So... you just bought that shiny new camera and have taken approximately 2,700 photos. You’ve picked out your favorites of the lake, of your cat, of the kids, etc. but they don’t seem to "pop" like the ones you see online. Fun Fact: most of those images don’t come straight out of the camera. For the most part, they have been edited, at least in a minor way. And, editing photos is an important part of the artistic process so that you can get your artwork and photos just so before you spend money getting enlargements, photo prints, or canvas prints.
Ok, so, you go to the store or you head online and set out to buy an editing program. You’ve heard a lot about Photoshop... but then you see the price tag and realize you’re going to have to settle for something a little cheaper. And then you’re faced with a plethora of options.
Here we’ll review some of the top programs that you can use to make your photos stand out.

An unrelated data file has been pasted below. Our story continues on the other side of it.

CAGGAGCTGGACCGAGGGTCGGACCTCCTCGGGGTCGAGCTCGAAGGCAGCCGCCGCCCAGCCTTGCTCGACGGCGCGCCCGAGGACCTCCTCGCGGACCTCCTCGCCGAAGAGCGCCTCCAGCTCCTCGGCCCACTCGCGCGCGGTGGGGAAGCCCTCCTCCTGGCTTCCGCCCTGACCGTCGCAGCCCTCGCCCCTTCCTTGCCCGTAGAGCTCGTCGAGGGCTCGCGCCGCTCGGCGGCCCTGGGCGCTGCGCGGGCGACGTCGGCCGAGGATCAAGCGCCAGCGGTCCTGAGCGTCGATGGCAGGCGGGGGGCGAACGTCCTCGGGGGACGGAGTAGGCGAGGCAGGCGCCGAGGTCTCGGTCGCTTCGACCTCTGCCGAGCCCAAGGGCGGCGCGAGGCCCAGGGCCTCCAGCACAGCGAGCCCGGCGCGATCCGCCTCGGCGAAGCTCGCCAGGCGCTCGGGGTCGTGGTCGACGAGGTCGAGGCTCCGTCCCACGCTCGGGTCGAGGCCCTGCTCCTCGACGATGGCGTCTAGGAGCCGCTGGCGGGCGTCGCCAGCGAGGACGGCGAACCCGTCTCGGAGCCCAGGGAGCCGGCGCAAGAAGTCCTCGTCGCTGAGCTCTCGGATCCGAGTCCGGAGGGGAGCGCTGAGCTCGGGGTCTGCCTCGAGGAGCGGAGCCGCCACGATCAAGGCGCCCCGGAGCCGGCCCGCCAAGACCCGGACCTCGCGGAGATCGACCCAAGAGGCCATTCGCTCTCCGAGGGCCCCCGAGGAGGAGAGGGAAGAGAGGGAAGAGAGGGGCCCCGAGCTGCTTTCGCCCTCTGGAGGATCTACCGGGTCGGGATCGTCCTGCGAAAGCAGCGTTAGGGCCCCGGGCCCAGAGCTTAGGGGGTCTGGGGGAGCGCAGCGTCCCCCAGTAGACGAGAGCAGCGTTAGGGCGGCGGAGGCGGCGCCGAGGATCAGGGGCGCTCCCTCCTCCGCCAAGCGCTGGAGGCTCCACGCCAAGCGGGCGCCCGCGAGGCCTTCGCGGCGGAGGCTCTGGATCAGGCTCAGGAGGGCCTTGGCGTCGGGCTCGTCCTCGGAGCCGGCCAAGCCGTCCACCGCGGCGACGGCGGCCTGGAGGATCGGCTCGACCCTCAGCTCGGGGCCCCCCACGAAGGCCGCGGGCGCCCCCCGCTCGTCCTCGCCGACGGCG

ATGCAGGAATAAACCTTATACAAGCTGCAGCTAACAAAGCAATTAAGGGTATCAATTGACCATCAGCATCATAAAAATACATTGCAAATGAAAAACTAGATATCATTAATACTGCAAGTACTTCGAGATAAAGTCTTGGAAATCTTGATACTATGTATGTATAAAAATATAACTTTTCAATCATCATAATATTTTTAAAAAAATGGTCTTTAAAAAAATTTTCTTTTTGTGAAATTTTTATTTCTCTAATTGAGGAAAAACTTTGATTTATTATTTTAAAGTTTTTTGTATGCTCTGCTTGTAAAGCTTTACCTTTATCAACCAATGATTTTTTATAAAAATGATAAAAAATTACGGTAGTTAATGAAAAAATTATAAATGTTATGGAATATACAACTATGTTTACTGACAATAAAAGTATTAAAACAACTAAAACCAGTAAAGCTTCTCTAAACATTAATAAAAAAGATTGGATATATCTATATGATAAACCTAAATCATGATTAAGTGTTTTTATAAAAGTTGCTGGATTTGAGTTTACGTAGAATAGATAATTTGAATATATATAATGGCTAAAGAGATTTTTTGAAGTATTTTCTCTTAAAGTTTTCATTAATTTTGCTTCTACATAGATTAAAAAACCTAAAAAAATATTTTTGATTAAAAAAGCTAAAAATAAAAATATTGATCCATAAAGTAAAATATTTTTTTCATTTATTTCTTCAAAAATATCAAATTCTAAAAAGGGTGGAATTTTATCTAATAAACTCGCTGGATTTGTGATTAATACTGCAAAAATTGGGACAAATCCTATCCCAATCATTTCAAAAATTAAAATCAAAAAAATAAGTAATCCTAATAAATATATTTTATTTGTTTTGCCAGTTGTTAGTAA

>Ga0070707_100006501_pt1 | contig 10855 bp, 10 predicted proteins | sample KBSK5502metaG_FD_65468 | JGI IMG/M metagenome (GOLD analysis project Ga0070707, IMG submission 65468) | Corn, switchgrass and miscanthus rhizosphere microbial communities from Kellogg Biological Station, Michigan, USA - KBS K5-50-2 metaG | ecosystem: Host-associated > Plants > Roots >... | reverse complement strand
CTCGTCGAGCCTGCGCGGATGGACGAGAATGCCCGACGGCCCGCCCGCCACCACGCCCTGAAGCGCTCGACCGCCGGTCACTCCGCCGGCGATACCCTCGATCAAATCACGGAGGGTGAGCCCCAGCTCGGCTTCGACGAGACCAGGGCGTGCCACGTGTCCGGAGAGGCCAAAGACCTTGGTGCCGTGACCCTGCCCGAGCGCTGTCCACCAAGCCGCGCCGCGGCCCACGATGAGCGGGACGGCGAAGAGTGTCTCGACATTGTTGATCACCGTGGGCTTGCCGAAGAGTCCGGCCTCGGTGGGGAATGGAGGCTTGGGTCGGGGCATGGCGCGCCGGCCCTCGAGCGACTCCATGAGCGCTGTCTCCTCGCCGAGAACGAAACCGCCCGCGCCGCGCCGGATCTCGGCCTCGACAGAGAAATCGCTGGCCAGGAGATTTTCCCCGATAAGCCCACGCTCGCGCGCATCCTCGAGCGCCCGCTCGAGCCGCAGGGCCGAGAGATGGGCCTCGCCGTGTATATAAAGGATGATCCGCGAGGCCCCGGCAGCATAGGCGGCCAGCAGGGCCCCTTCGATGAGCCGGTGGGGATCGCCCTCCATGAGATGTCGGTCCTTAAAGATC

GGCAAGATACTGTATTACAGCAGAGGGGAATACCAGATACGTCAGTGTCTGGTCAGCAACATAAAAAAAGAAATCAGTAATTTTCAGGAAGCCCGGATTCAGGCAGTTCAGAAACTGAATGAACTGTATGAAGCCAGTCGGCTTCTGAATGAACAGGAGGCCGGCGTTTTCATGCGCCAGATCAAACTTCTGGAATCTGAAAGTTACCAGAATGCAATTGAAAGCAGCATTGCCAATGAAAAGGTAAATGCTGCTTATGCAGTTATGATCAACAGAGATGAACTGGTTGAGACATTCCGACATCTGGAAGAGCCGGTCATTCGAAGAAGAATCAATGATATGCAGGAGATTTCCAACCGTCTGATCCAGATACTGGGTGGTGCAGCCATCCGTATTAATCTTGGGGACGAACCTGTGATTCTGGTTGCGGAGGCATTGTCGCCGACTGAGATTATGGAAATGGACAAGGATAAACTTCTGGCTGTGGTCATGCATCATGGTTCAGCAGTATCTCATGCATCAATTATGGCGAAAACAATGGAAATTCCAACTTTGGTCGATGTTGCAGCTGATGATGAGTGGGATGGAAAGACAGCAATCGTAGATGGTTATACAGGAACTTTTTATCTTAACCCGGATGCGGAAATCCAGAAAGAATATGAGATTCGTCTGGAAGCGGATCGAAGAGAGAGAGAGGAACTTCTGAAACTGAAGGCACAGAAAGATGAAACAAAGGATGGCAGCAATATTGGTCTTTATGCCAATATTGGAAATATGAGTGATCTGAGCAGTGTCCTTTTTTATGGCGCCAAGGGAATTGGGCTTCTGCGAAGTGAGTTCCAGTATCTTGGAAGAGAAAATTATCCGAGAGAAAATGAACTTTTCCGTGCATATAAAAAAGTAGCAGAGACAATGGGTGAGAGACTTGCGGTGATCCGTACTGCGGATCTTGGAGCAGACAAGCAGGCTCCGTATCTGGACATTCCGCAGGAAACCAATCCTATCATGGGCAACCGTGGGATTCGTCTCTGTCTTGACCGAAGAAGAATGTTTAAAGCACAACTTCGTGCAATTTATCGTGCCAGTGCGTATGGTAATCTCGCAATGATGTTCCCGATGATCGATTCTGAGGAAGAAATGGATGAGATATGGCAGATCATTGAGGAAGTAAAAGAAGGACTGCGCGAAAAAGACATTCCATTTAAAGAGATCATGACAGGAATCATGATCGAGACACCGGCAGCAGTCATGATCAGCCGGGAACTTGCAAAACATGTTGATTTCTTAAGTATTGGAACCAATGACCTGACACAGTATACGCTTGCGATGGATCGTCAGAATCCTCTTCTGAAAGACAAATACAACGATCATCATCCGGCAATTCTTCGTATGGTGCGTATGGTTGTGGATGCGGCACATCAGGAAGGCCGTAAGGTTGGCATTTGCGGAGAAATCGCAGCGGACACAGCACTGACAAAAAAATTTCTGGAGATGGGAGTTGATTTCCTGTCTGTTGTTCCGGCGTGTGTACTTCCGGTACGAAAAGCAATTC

A few notes:
When editing photos, it is always wise to keep the originals in case you want to start over. When saving your edits, make sure you are not saving over the original. Rather, save it as a copy or label it with a specific version to make sure you do not lose your original.
Cropping refers to modifying the size of your photo.
Layers are a feature in some of the more advanced photo editing software programs. Basically, they allow you to leave the base photo unchanged while adding elements to the photo on the whole. Files may be saved in a way which leaves these layers editable or they may be saved so that the layers all become one layer. Files in which these layers are preserved can become quite large but have the advantage of being able to go back and fix specific parts of the image without having to start from scratch.
Cost: Free from Google